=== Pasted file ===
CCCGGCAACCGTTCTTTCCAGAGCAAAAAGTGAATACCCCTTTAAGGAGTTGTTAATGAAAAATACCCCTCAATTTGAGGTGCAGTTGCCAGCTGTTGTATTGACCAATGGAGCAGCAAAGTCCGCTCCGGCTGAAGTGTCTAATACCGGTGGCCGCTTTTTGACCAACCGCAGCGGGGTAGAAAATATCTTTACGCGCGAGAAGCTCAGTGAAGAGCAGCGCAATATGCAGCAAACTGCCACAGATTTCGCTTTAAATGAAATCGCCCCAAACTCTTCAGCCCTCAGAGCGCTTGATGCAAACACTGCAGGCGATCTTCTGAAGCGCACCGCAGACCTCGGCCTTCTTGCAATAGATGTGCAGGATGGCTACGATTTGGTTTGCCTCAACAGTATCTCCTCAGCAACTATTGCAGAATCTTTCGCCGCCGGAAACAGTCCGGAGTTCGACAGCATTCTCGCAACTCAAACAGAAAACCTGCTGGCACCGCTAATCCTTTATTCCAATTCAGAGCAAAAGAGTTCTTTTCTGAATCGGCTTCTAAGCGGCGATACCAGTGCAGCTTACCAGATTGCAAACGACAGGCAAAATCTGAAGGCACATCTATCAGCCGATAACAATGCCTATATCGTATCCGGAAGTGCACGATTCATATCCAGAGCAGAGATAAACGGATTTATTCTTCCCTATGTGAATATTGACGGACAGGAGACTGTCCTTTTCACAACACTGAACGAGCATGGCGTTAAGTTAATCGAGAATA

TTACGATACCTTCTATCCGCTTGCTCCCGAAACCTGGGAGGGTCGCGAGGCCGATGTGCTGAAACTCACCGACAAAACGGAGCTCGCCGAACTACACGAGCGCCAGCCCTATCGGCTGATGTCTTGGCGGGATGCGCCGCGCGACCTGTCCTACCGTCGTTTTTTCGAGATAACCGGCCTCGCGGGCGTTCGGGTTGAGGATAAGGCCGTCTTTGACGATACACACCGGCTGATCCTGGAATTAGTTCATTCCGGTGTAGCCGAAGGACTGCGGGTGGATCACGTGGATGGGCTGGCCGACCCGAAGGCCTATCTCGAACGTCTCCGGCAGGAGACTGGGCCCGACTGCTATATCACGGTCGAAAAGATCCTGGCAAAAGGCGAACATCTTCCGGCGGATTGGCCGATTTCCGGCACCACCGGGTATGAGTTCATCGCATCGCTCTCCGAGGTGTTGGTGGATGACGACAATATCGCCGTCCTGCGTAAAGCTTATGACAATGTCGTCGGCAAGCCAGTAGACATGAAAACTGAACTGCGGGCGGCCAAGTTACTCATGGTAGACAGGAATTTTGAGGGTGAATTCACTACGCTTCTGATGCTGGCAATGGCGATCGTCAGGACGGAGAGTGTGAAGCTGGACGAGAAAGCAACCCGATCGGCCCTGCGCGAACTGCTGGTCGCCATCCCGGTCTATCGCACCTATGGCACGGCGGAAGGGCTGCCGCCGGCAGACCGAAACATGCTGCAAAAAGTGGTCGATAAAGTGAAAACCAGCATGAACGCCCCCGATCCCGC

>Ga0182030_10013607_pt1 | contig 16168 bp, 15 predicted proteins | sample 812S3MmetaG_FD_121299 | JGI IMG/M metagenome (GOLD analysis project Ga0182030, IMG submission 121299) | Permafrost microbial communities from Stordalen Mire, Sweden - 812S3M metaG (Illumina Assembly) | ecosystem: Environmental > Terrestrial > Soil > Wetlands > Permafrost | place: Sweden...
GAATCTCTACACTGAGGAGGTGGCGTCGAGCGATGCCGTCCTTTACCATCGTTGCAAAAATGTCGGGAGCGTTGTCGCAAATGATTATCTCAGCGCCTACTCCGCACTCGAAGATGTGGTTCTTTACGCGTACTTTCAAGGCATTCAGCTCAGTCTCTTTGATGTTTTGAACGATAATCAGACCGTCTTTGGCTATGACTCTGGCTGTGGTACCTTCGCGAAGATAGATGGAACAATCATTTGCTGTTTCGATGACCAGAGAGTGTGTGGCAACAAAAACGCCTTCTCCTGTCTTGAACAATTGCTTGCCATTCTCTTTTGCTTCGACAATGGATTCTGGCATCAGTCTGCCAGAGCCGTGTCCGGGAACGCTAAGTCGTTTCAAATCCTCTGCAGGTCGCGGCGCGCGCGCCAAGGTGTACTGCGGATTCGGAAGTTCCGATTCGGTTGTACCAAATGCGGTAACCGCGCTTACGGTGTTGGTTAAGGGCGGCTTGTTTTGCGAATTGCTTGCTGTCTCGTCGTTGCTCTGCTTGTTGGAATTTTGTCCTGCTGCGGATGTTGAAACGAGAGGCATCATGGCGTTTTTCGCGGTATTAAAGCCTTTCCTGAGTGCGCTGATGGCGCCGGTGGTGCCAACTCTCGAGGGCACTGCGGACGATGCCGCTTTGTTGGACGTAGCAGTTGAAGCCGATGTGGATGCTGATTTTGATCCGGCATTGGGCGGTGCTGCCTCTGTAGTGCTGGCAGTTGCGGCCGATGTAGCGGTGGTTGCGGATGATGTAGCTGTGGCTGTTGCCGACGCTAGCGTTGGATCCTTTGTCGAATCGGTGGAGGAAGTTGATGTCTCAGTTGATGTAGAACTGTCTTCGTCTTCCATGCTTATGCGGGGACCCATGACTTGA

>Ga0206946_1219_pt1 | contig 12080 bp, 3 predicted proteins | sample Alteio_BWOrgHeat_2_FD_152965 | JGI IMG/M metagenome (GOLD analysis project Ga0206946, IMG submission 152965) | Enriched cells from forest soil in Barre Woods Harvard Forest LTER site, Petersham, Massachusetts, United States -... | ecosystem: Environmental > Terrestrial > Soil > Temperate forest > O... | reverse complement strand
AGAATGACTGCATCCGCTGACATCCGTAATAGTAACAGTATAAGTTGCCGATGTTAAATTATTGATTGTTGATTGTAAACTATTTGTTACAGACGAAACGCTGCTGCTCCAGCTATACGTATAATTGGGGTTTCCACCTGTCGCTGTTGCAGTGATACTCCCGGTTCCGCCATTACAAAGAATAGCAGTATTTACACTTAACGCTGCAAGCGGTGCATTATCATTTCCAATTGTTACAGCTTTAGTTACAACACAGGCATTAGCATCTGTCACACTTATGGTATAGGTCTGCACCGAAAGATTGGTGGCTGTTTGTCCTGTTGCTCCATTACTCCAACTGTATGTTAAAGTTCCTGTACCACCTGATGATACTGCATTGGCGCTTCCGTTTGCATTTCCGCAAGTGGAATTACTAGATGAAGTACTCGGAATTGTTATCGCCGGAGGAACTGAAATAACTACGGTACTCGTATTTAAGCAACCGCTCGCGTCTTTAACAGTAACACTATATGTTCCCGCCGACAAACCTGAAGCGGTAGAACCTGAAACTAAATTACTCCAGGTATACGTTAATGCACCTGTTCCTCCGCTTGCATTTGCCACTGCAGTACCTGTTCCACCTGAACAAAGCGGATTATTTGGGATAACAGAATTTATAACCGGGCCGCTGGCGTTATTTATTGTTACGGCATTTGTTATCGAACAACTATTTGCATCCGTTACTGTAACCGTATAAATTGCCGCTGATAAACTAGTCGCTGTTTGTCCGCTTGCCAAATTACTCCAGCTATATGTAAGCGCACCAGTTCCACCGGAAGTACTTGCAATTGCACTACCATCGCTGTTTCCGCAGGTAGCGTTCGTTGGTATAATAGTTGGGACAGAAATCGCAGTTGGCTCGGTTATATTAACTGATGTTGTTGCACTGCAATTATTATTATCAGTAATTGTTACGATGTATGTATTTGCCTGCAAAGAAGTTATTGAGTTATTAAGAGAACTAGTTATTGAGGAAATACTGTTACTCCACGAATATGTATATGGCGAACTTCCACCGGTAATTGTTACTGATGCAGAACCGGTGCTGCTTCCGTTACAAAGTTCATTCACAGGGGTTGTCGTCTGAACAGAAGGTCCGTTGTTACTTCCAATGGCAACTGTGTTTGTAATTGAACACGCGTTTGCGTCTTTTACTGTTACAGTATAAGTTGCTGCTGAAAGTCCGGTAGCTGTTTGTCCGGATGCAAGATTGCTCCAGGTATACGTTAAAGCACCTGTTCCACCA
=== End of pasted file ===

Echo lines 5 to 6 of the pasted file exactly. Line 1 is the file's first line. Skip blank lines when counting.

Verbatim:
>Ga0206946_1219_pt1 | contig 12080 bp, 3 predicted proteins | sample Alteio_BWOrgHeat_2_FD_152965 | JGI IMG/M metagenome (GOLD analysis project Ga0206946, IMG submission 152965) | Enriched cells from forest soil in Barre Woods Harvard Forest LTER site, Petersham, Massachusetts, United States -... | ecosystem: Environmental > Terrestrial > Soil > Temperate forest > O... | reverse complement strand
AGAATGACTGCATCCGCTGACATCCGTAATAGTAACAGTATAAGTTGCCGATGTTAAATTATTGATTGTTGATTGTAAACTATTTGTTACAGACGAAACGCTGCTGCTCCAGCTATACGTATAATTGGGGTTTCCACCTGTCGCTGTTGCAGTGATACTCCCGGTTCCGCCATTACAAAGAATAGCAGTATTTACACTTAACGCTGCAAGCGGTGCATTATCATTTCCAATTGTTACAGCTTTAGTTACAACACAGGCATTAGCATCTGTCACACTTATGGTATAGGTCTGCACCGAAAGATTGGTGGCTGTTTGTCCTGTTGCTCCATTACTCCAACTGTATGTTAAAGTTCCTGTACCACCTGATGATACTGCATTGGCGCTTCCGTTTGCATTTCCGCAAGTGGAATTACTAGATGAAGTACTCGGAATTGTTATCGCCGGAGGAACTGAAATAACTACGGTACTCGTATTTAAGCAACCGCTCGCGTCTTTAACAGTAACACTATATGTTCCCGCCGACAAACCTGAAGCGGTAGAACCTGAAACTAAATTACTCCAGGTATACGTTAATGCACCTGTTCCTCCGCTTGCATTTGCCACTGCAGTACCTGTTCCACCTGAACAAAGCGGATTATTTGGGATAACAGAATTTATAACCGGGCCGCTGGCGTTATTTATTGTTACGGCATTTGTTATCGAACAACTATTTGCATCCGTTACTGTAACCGTATAAATTGCCGCTGATAAACTAGTCGCTGTTTGTCCGCTTGCCAAATTACTCCAGCTATATGTAAGCGCACCAGTTCCACCGGAAGTACTTGCAATTGCACTACCATCGCTGTTTCCGCAGGTAGCGTTCGTTGGTATAATAGTTGGGACAGAAATCGCAGTTGGCTCGGTTATATTAACTGATGTTGTTGCACTGCAATTATTATTATCAGTAATTGTTACGATGTATGTATTTGCCTGCAAAGAAGTTATTGAGTTATTAAGAGAACTAGTTATTGAGGAAATACTGTTACTCCACGAATATGTATATGGCGAACTTCCACCGGTAATTGTTACTGATGCAGAACCGGTGCTGCTTCCGTTACAAAGTTCATTCACAGGGGTTGTCGTCTGAACAGAAGGTCCGTTGTTACTTCCAATGGCAACTGTGTTTGTAATTGAACACGCGTTTGCGTCTTTTACTGTTACAGTATAAGTTGCTGCTGAAAGTCCGGTAGCTGTTTGTCCGGATGCAAGATTGCTCCAGGTATACGTTAAAGCACCTGTTCCACCA